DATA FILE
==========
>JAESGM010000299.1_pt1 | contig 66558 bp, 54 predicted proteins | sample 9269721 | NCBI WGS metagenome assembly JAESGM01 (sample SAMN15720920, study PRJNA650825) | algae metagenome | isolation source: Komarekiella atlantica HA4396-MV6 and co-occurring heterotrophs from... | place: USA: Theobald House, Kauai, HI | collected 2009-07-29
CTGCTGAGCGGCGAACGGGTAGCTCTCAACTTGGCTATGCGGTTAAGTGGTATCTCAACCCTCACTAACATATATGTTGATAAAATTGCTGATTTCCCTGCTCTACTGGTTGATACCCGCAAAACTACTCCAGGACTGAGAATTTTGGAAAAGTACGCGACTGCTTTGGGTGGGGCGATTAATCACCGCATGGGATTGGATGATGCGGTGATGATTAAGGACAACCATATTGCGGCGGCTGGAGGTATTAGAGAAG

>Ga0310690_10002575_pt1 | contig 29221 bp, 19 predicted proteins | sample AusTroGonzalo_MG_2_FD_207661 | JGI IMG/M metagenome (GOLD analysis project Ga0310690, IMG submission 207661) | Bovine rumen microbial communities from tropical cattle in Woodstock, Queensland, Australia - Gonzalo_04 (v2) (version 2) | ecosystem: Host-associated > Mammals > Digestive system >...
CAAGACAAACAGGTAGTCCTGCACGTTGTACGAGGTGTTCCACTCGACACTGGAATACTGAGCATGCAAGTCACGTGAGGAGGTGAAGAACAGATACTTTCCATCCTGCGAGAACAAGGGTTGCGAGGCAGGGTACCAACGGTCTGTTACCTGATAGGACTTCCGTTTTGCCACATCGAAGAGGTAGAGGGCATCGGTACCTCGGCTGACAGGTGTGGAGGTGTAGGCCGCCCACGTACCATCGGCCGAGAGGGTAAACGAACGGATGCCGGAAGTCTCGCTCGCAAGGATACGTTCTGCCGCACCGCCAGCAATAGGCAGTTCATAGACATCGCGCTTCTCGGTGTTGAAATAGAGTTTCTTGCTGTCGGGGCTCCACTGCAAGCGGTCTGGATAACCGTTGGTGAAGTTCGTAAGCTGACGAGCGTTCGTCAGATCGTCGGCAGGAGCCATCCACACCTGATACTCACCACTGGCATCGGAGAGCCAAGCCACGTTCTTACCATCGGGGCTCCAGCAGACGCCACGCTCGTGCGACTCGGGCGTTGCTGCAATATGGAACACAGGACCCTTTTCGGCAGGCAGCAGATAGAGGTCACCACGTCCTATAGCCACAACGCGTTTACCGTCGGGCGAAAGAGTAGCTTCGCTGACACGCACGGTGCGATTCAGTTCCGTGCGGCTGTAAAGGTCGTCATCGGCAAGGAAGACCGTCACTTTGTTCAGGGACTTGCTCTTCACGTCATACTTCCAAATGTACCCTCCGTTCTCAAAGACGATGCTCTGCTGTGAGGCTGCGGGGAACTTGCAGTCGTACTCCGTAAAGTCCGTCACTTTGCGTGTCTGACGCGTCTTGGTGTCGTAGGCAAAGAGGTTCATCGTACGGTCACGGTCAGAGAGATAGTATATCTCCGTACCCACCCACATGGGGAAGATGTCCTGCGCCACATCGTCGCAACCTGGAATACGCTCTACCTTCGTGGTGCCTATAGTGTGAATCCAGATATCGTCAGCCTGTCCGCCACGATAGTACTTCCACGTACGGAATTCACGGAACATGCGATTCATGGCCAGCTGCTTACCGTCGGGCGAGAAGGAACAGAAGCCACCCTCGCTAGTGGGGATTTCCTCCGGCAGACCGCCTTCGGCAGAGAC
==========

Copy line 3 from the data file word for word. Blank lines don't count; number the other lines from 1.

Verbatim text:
>Ga0310690_10002575_pt1 | contig 29221 bp, 19 predicted proteins | sample AusTroGonzalo_MG_2_FD_207661 | JGI IMG/M metagenome (GOLD analysis project Ga0310690, IMG submission 207661) | Bovine rumen microbial communities from tropical cattle in Woodstock, Queensland, Australia - Gonzalo_04 (v2) (version 2) | ecosystem: Host-associated > Mammals > Digestive system >...